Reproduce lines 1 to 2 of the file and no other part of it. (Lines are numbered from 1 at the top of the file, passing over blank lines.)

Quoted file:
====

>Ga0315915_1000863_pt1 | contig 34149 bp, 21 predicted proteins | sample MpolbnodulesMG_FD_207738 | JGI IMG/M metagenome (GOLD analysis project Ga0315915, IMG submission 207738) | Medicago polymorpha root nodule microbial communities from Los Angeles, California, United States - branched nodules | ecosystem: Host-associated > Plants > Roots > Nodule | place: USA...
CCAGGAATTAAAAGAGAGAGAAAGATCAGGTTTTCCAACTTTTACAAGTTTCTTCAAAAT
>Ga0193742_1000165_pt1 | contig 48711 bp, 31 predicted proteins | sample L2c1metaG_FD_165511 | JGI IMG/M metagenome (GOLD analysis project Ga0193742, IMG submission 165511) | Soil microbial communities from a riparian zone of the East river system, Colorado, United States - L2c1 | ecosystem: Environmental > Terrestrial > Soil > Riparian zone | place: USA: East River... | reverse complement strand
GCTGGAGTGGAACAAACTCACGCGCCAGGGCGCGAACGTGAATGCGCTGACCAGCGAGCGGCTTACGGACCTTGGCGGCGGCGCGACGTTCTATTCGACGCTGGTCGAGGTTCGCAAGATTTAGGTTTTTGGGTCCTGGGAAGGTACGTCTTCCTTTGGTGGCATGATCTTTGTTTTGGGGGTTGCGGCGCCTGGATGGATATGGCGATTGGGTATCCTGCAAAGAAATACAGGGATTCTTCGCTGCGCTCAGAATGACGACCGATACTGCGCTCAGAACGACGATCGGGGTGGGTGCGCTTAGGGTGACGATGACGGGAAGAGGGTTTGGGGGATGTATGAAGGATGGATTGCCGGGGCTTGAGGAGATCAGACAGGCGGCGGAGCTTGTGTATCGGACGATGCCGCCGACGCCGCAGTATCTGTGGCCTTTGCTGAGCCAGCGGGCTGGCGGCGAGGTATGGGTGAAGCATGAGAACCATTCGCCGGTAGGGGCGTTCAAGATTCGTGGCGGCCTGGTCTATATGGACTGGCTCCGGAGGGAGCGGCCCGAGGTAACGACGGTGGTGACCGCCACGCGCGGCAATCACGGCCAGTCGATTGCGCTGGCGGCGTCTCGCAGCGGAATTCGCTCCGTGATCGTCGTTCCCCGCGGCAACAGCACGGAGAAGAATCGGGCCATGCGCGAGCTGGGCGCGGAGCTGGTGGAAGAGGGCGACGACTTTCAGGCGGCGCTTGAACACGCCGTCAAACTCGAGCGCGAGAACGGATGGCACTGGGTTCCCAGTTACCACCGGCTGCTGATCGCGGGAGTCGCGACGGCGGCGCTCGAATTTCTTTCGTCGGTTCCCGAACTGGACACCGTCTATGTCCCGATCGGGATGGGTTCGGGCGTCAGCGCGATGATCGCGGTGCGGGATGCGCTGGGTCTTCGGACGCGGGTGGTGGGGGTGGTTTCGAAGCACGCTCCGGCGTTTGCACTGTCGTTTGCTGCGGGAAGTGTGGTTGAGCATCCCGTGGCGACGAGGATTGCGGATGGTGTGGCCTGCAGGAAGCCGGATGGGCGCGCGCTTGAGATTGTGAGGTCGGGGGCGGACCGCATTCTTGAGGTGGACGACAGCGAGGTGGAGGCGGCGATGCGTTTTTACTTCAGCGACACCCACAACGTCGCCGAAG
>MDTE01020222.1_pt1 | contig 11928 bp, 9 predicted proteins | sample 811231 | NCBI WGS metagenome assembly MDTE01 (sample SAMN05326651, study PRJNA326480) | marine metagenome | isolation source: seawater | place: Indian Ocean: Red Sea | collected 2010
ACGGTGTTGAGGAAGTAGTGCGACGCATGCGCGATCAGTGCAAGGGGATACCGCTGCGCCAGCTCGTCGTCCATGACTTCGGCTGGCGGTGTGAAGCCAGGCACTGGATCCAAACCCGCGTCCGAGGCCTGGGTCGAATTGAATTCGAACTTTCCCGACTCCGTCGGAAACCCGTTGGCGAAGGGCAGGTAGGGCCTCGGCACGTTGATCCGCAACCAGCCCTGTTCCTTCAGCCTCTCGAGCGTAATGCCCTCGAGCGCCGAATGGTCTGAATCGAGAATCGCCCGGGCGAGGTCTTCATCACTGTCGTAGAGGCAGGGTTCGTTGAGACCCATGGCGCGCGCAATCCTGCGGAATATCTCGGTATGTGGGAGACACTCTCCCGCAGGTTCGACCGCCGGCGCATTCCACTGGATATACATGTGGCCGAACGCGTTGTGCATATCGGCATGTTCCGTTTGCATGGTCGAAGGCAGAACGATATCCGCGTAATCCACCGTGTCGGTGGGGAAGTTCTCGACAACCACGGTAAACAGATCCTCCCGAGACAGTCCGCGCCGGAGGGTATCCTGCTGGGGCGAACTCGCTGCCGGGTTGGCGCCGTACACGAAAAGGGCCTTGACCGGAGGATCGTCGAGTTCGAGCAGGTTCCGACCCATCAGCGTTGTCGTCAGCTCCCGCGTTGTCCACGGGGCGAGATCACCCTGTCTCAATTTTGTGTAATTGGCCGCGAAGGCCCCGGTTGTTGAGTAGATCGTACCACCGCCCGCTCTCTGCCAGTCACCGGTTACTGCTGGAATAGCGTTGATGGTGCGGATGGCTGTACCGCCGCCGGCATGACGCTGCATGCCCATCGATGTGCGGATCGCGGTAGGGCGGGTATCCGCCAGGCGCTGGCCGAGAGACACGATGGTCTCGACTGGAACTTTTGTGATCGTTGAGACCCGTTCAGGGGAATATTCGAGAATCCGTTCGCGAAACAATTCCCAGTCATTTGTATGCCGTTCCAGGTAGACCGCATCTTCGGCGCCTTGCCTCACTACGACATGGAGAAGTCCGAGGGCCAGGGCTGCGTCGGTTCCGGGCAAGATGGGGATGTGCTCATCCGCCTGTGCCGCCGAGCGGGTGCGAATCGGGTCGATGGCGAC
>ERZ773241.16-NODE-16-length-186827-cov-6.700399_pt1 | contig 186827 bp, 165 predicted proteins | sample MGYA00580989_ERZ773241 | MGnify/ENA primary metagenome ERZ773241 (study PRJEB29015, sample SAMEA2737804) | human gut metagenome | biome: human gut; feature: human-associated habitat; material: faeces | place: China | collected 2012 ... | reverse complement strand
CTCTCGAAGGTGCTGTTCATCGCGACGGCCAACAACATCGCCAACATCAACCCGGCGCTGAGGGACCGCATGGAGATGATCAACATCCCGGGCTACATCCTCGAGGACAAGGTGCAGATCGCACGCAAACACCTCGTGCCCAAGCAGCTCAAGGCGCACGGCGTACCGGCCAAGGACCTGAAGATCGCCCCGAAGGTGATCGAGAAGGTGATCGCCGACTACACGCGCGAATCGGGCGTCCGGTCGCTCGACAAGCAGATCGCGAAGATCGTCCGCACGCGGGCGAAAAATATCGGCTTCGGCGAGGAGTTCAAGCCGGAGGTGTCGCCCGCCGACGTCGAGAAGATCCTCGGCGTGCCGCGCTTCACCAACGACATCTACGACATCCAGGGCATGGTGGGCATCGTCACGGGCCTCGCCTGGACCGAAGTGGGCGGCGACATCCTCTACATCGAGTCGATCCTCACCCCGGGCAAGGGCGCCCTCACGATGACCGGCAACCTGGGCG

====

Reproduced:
>Ga0315915_1000863_pt1 | contig 34149 bp, 21 predicted proteins | sample MpolbnodulesMG_FD_207738 | JGI IMG/M metagenome (GOLD analysis project Ga0315915, IMG submission 207738) | Medicago polymorpha root nodule microbial communities from Los Angeles, California, United States - branched nodules | ecosystem: Host-associated > Plants > Roots > Nodule | place: USA...
CCAGGAATTAAAAGAGAGAGAAAGATCAGGTTTTCCAACTTTTACAAGTTTCTTCAAAAT